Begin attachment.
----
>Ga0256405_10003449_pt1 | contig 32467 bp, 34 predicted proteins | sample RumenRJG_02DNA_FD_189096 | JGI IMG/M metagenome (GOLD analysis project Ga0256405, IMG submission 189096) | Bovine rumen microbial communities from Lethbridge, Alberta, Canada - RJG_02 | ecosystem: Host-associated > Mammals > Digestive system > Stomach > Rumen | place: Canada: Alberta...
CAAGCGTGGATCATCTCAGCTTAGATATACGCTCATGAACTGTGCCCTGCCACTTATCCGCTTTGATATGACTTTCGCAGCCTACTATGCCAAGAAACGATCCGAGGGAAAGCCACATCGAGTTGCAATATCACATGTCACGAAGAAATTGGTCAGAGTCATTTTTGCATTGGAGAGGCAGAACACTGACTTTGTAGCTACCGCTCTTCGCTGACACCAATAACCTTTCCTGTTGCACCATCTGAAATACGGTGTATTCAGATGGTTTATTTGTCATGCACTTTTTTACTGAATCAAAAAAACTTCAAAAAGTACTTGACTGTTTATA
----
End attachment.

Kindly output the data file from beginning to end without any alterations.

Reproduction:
>Ga0256405_10003449_pt1 | contig 32467 bp, 34 predicted proteins | sample RumenRJG_02DNA_FD_189096 | JGI IMG/M metagenome (GOLD analysis project Ga0256405, IMG submission 189096) | Bovine rumen microbial communities from Lethbridge, Alberta, Canada - RJG_02 | ecosystem: Host-associated > Mammals > Digestive system > Stomach > Rumen | place: Canada: Alberta...
CAAGCGTGGATCATCTCAGCTTAGATATACGCTCATGAACTGTGCCCTGCCACTTATCCGCTTTGATATGACTTTCGCAGCCTACTATGCCAAGAAACGATCCGAGGGAAAGCCACATCGAGTTGCAATATCACATGTCACGAAGAAATTGGTCAGAGTCATTTTTGCATTGGAGAGGCAGAACACTGACTTTGTAGCTACCGCTCTTCGCTGACACCAATAACCTTTCCTGTTGCACCATCTGAAATACGGTGTATTCAGATGGTTTATTTGTCATGCACTTTTTTACTGAATCAAAAAAACTTCAAAAAGTACTTGACTGTTTATA